A Student-Run Clinic as an Approach to Refugee Health

Date

2019-03-05

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Miller, Dallas
Hughes, Jonathan
Lin, Christine
Gee, Kelly
Chang, Shannon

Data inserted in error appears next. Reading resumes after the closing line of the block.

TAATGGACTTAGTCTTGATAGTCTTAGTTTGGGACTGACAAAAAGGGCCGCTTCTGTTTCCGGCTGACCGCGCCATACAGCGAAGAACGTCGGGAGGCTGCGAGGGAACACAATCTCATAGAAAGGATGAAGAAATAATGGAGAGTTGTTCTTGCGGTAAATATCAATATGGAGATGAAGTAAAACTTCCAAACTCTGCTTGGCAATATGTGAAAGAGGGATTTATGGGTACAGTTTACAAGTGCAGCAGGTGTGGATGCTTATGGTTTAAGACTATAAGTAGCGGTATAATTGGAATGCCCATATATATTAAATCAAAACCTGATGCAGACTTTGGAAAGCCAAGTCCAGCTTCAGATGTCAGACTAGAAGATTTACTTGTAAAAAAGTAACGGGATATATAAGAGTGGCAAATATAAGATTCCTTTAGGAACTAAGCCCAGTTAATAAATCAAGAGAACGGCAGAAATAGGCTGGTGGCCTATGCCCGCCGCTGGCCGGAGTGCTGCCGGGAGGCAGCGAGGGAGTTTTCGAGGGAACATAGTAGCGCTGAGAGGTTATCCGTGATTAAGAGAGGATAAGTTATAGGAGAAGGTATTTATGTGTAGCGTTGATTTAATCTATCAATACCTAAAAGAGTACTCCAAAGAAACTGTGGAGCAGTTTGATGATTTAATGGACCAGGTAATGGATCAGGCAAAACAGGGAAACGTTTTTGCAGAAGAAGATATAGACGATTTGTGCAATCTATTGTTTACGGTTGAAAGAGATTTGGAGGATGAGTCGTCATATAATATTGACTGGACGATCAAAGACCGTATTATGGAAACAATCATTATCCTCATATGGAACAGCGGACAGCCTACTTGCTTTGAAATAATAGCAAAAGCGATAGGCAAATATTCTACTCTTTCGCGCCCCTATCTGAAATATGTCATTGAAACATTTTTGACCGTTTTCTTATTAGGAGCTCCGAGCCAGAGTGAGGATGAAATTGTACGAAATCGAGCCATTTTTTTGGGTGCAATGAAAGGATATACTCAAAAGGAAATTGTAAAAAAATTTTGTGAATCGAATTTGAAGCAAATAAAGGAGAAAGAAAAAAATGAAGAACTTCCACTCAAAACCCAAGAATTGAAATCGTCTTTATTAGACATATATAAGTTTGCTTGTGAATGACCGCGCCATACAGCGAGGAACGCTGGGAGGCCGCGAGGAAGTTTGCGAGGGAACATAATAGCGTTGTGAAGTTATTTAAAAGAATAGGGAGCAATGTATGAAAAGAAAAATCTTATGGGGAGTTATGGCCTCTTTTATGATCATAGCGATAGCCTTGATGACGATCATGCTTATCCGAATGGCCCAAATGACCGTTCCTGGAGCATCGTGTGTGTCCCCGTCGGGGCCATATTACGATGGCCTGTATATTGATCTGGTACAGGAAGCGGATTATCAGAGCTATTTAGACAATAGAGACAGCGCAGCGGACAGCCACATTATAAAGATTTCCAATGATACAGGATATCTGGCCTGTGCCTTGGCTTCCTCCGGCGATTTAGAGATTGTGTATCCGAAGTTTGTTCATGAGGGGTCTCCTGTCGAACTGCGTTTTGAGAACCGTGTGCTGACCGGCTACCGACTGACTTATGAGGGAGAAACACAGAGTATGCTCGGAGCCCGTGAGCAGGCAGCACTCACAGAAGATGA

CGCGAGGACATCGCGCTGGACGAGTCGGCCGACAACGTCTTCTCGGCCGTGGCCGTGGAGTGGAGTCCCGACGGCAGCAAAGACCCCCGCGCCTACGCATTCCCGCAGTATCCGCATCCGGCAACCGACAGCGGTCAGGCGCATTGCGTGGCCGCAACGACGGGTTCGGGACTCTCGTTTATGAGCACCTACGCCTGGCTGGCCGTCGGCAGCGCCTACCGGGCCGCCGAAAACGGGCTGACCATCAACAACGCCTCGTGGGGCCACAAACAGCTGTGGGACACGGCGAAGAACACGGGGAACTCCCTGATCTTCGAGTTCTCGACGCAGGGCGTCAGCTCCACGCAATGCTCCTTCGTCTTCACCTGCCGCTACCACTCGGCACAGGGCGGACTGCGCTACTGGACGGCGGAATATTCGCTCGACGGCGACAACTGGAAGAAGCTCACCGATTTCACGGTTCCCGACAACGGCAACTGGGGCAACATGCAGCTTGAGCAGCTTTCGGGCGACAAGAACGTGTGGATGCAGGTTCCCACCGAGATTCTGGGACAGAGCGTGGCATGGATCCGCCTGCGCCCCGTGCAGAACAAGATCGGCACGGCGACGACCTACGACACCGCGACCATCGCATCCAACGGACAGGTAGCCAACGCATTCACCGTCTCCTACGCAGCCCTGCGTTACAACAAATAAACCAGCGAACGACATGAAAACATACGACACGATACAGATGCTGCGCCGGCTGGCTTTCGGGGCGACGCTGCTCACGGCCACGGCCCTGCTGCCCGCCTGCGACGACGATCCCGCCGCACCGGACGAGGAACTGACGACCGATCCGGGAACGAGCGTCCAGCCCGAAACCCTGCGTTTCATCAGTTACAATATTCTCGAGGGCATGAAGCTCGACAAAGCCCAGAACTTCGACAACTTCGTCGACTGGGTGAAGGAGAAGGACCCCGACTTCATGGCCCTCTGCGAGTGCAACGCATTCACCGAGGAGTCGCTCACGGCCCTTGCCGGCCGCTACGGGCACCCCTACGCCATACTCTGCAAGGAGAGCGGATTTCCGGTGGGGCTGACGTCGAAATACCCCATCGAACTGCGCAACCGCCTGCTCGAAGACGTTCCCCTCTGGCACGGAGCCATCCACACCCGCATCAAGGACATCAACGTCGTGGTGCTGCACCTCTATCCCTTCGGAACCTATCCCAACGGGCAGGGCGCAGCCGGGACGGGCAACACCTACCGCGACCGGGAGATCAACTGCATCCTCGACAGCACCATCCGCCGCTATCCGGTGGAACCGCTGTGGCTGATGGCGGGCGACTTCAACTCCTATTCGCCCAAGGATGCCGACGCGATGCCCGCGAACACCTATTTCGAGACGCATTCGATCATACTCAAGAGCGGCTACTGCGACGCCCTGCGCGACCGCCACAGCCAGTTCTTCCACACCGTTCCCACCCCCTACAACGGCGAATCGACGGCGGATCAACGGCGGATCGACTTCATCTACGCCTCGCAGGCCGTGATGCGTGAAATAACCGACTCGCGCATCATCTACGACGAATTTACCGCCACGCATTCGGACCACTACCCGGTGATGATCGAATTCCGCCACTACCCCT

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Background: Texas is one of the top U.S. states for refugee resettlement, receiving 9% of the country’s refugees from October 2018 to February 2019 alone. The Congolese and Burmese comprise most of the refugee populations in Texas, holding 57% and 21% of state arrivals, respectively. Within Texas, Tarrant county is currently one of the top counties where refugees are resettled. Before a refugee resettled in the U.S., they must undergo a tedious resettlement process that consists of biographical data collection, medical and security screenings, and interviews. Once approved, refugees are assigned to a non-governmental organization that aids in the often difficult transition to their new lives in the U.S. Many challenges during the resettlement process may prevent the individual from obtaining adequate medical care. Language, cultural beliefs, and socioeconomic factors are the major barriers to accessing health care services resulting in the underutilization of resources. Access to community health resources is often also hindered by I-485 form processing times approaching 2 years. As a result, many refugees do not seek out care until medical emergencies arise. Refugee Health Initiative’s goal is to establish continuity of care by connecting refugees seen at our health clinics with pertinent healthcare resources. Case Information: From October 2018 to February 2019, we have held 4 clinics at 2 locations and have seen a total of 67 refugees, of which, 23 were males and 44 were females. The average age of patients seen was 41.73 years. While all were seen for a general screening, common co-occurring complaints included cold and flu symptoms, blood glucose screening, abdominal pain, headache, and dysuria. Patient medical histories included diabetes, hypertension, nephrolithiasis, hyperlipidemia, and hypothyroidism. Conclusions: Refugee experiences in the clinic setting reveal problems in navigating the health care system. Language barriers prevent many from understanding diagnoses and medications, while those who are unsure of their insurance status are often lost to follow-up. Although breakthroughs are being made in outreach, continued innovation in approaching these populations is essential in developing a relationship of trust with Western health care methods. The Refugee Health Initiative’s clinic has the potential to become an entry point of care that can improve health promotion and deconstruct cultural misunderstandings of the healthcare system.

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